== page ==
These are the templates that we designed for their course. We have the course homepage, the module template, the lesson template, and a template for bonuses. So this model template is used in every module and the lesson template is used in every lesson.
MISTAKE #2: INCONSISTENT TYPOGRAPHY THROUGHOUT YOUR COURSE.
Typography is like the backbone to your design. When typography is used properly it creates a hierarchy to the content on the page which makes it really easy for your customers to understand the relevance and importance of each of the elements.
Typography is one of the primary components that go into your brand style guide which is like a rule book for your brands design. This is something I dive really deep into during my Online Course Makeover workshop where we actually work together over 5 days to create a style guide for your online course but as an overview, when it comes to typography you want to choose a set of fonts that are used throughout your entire brand.Usually no more than 3 – 4 fonts.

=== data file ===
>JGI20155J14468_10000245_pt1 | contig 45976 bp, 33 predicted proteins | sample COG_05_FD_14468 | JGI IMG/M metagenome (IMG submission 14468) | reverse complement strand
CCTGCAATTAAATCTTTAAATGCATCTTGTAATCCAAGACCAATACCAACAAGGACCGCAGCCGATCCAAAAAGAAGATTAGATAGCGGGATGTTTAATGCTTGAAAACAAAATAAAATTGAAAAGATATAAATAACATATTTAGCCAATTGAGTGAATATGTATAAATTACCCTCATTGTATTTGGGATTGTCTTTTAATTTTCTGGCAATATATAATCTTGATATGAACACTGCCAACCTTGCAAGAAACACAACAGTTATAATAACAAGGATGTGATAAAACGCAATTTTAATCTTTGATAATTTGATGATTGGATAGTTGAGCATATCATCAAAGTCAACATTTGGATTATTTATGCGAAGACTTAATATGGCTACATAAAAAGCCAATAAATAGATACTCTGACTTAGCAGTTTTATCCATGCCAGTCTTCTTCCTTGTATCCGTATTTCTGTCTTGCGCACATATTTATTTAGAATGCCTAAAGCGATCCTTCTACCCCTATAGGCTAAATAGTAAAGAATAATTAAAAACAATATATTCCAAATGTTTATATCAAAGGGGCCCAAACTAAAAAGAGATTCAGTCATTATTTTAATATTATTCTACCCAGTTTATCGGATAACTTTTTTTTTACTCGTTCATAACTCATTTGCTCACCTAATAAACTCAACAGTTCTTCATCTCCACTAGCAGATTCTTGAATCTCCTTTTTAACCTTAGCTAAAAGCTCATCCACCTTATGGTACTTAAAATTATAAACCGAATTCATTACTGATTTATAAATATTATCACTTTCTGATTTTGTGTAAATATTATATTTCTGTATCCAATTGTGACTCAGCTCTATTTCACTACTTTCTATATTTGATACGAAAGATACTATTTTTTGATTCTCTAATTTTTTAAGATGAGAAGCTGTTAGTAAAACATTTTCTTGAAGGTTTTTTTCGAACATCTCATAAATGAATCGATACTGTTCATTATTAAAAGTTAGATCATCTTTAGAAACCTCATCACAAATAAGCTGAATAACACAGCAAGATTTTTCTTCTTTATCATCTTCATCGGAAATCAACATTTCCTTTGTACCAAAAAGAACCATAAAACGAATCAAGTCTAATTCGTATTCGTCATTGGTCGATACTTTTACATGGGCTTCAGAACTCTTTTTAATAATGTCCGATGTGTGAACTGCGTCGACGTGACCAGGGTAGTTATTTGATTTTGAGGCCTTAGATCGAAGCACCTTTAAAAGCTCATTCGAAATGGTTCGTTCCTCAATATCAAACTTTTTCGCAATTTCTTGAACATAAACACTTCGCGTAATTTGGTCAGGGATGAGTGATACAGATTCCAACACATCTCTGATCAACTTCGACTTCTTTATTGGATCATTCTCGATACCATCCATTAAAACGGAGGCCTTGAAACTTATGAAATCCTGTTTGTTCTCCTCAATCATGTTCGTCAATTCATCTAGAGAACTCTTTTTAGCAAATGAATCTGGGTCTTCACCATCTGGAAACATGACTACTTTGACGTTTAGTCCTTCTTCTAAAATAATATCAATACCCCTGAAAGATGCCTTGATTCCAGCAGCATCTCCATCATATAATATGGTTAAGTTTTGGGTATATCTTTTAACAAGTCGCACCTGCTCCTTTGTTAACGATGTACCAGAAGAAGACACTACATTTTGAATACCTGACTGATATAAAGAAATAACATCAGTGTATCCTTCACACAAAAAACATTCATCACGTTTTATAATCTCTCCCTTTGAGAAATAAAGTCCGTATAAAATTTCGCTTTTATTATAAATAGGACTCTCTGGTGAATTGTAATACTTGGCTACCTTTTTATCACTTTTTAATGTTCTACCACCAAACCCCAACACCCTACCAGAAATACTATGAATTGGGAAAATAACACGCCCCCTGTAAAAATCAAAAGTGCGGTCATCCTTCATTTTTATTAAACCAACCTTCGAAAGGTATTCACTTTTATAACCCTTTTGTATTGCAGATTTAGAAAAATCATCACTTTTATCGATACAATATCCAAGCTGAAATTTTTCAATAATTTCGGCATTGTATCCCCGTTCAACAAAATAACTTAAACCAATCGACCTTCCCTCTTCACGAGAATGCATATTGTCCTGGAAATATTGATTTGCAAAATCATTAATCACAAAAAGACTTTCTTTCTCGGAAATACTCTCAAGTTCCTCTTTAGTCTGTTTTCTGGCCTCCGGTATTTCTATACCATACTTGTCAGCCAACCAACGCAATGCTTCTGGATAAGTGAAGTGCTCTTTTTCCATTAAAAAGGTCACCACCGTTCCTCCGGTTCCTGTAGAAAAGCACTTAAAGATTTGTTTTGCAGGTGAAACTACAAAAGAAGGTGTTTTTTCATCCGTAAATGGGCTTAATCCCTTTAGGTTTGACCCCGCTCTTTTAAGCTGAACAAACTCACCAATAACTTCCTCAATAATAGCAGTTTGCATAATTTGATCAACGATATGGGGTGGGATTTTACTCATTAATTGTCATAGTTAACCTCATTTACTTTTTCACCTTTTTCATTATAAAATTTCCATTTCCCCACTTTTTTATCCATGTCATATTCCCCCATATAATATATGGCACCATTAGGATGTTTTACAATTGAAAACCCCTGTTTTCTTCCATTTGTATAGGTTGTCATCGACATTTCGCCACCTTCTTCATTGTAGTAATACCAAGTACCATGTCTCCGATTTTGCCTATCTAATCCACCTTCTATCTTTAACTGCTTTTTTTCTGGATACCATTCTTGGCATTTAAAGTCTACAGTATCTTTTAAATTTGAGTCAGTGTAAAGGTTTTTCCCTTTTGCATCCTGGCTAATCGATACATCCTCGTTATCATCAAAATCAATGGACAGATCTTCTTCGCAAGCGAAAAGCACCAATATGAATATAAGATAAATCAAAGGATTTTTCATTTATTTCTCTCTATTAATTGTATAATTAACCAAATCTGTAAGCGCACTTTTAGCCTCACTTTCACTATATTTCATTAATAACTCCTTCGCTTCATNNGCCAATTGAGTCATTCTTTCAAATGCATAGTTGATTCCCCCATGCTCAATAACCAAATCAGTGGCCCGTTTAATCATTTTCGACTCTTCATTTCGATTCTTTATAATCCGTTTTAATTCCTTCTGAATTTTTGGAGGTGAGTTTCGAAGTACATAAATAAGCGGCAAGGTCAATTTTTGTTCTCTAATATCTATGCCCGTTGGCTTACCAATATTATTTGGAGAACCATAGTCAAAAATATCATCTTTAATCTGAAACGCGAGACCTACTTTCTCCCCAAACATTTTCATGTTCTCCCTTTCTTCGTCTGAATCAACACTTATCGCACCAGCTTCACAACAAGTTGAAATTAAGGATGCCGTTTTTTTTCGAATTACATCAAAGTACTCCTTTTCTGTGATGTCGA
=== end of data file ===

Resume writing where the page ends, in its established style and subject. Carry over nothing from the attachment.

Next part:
One will be used for your headings, one for your subheadings, and one for your body text.
Sometimes a 4th font is used and that’s an accent font. I like to call it a personality font. This font is used sparingly throughout the course but can really add to the design and provide visual variation.
If we take a look back at Digital Products system will see that we use this as the accent font throughout the course in very few places. On the lesson pages it’s only used for the first word of the heading and that makes the page a little more interesting without making it overwhelming or going overboard.